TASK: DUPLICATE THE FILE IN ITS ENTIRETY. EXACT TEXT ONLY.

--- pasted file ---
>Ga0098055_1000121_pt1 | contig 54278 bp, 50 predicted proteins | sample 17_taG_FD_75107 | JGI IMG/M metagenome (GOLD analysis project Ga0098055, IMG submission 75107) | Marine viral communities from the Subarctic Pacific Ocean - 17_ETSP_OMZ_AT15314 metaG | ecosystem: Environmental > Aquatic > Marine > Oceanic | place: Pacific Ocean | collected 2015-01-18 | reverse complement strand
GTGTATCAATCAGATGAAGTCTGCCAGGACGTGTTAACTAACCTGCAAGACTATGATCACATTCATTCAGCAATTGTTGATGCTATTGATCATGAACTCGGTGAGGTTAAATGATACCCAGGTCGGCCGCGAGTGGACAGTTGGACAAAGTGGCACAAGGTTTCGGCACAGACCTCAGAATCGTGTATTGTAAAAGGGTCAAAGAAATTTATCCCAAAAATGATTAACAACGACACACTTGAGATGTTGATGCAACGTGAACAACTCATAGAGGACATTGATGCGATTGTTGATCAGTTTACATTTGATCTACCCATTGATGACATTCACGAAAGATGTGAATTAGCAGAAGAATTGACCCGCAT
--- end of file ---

>Ga0098055_1000121_pt1 | contig 54278 bp, 50 predicted proteins | sample 17_taG_FD_75107 | JGI IMG/M metagenome (GOLD analysis project Ga0098055, IMG submission 75107) | Marine viral communities from the Subarctic Pacific Ocean - 17_ETSP_OMZ_AT15314 metaG | ecosystem: Environmental > Aquatic > Marine > Oceanic | place: Pacific Ocean | collected 2015-01-18 | reverse complement strand
GTGTATCAATCAGATGAAGTCTGCCAGGACGTGTTAACTAACCTGCAAGACTATGATCACATTCATTCAGCAATTGTTGATGCTATTGATCATGAACTCGGTGAGGTTAAATGATACCCAGGTCGGCCGCGAGTGGACAGTTGGACAAAGTGGCACAAGGTTTCGGCACAGACCTCAGAATCGTGTATTGTAAAAGGGTCAAAGAAATTTATCCCAAAAATGATTAACAACGACACACTTGAGATGTTGATGCAACGTGAACAACTCATAGAGGACATTGATGCGATTGTTGATCAGTTTACATTTGATCTACCCATTGATGACATTCACGAAAGATGTGAATTAGCAGAAGAATTGACCCGCAT